April 2, 1954: The photograph that came to be known as "Tragedy by the Sea."
(Jack Gaunt / Los Angeles Times)


-- On the state’s high-speed rail project, Gov. Gavin Newsom plans to scale back the use of costly consultants but push ahead with a segment in the Central Valley.

-- Prosecutors will seek the death penalty in the trial of a man they’ve called a “serial sexual-thrill killer” that’s set to start this week in L.A.

-- L.A. residents could get more warning before parking tickets are issued in repair zones.


-- Former First Lady Michelle Obama, who was once told she wasn’t Ivy League material but went on to Princeton and Harvard, urged students to follow her lead at a UCLA appearance.


-- Lil Nas X’s country-rap song “Old Town Road” sounds a lot like the future, but Nashville has mostly snubbed it.

-- The latest wrinkle in the writer-agent war in Hollywood? A California law widely seen as outdated.

-- The Los Angeles Asian Pacific Film Festival starts today with a spotlight on female filmmakers, Margaret Cho and more.

-- A judge in L.A. has ruled that a Pissarro painting will stay in a Spanish museum, despite a decade-long attempt by a San Diego family to reclaim the artwork they say was seized from them by Nazis 80 years ago.


-- Police say a University of North Carolina-Charlotte student lost his life while saving others by tackling a gunman who opened fire in a classroom on Tuesday.

-- Officials say a 16-year-old boy has died in U.S. custody after crossing the southern border without an adult. It’s the latest of several young migrant deaths that occurred in federal custody in recent months.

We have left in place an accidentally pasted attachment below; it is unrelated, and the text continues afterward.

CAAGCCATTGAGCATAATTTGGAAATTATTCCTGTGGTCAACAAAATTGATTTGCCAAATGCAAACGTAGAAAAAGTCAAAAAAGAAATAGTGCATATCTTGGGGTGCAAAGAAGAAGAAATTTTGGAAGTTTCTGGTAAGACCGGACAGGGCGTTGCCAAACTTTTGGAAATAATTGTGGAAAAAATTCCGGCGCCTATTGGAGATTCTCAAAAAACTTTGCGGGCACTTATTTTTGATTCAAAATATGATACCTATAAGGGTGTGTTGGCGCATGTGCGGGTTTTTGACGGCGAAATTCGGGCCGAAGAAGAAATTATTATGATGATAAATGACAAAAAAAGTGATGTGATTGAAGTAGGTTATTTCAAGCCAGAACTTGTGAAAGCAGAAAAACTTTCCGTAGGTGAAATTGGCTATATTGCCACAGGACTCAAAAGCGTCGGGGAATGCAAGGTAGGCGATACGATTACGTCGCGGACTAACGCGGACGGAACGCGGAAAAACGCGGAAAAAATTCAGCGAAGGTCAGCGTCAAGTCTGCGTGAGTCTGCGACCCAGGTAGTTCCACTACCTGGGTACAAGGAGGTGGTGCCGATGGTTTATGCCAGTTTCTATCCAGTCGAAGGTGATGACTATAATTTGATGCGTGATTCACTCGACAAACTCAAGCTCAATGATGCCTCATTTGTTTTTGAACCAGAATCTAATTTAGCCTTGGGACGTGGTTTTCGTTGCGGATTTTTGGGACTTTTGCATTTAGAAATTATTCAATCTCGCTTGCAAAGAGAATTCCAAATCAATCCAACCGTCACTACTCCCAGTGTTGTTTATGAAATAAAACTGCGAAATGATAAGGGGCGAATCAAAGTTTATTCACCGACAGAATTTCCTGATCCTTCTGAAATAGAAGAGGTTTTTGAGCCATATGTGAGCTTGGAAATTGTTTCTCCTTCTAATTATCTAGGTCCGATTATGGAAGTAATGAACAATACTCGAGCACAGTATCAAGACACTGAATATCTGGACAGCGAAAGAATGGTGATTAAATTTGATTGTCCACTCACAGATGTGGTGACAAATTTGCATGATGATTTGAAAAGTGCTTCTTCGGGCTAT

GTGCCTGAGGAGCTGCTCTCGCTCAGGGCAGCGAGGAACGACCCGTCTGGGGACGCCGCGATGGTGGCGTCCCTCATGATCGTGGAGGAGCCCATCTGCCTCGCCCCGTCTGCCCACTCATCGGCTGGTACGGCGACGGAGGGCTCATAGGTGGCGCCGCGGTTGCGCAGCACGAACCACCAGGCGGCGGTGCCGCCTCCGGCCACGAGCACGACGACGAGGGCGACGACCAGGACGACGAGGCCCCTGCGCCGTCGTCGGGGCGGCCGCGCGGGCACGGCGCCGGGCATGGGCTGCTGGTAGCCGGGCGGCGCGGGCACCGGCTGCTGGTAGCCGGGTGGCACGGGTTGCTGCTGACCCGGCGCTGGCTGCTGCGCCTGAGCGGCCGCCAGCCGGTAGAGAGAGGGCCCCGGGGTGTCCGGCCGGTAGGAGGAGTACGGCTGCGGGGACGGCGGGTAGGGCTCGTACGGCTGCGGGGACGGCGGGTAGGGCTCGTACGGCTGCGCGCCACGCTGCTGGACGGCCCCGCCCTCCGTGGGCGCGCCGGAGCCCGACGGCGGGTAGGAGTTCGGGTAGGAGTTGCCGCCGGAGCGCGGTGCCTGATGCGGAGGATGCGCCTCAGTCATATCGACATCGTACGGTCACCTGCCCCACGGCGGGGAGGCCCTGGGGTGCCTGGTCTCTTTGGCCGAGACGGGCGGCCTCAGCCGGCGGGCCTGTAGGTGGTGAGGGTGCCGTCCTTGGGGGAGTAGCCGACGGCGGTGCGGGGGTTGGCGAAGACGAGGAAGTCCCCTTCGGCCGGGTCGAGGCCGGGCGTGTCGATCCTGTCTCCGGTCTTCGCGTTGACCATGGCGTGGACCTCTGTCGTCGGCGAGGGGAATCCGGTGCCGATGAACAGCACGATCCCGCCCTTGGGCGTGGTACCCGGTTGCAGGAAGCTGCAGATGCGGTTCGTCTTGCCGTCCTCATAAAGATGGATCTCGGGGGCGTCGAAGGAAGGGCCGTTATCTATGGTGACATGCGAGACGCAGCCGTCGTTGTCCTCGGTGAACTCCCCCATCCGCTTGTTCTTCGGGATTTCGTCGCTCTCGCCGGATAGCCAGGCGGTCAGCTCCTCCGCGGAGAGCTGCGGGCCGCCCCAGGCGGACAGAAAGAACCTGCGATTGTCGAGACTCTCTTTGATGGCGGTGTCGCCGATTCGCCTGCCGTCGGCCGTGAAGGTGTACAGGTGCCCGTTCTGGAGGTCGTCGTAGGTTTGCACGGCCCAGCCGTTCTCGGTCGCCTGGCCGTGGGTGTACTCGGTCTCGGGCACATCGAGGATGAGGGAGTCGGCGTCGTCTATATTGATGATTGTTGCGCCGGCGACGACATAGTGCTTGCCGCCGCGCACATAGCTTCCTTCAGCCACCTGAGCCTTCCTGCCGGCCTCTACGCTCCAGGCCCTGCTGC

-- Venezuelans poured into the streets for continued mass demonstrations, and protesters again clashed with government forces Wednesday. But President Nicolas Maduro has held onto the key to remaining in power: the military.

-- A British judge has sentenced WikiLeaks founder Julian Assange to 50 weeks in prison for jumping bail in 2012.

-- With a dwindling number of male heirs in Japan’s imperial household, the country once again faces the question: Is it ready to see a female emperor?


-- Google employees staged a sit-in to protest what they call a “culture of retaliation” at the company. It was the latest in a series of demonstrations by tech industry workers.

-- The quest to make gasoline out of thin air — by removing carbon from the atmosphere.


-- In a landmark ruling that touches upon complex issues of gender in sport, South African runner Caster Semenya has lost her appeal against track officials who may now proceed with a rule that defines her and other female athletes by their body chemistry.

-- Trainer Bob Baffert could tie the record for Kentucky Derby wins; he has three solid contenders in this weekend’s race.


-- Trump has nominated Barry Myers — the former chief executive of AccuWeather, which was founded by his brother Joel — as head of the National Oceanic and Atmospheric Administration. Columnist Michael Hiltzik says he may have the most direct conflict of interest of any appointee so far.

-- Small retailers who sold through Amazon are facing a tax time bomb.


-- “Mr. Trump eats your soul in small bites”: Former FBI Director James Comey gives his views on serving in Trump’s administration. (New York Times)

-- “What Jonathan Gold taught me about losing time to cancer.” (Esquire)


California Highway Patrol officers received an unusual call during rush hour traffic in San Francisco on Tuesday morning: “Uh, there’s a sea lion on the 101.” Sure enough, a baby sea lion had wandered onto the busy highway. Several drivers got out of their cars to try to corral the pup out of traffic lanes. The CHP says that when officers arrived, one opened the door of his patrol vehicle, and the sea lion “willingly jumped right into the backseat.”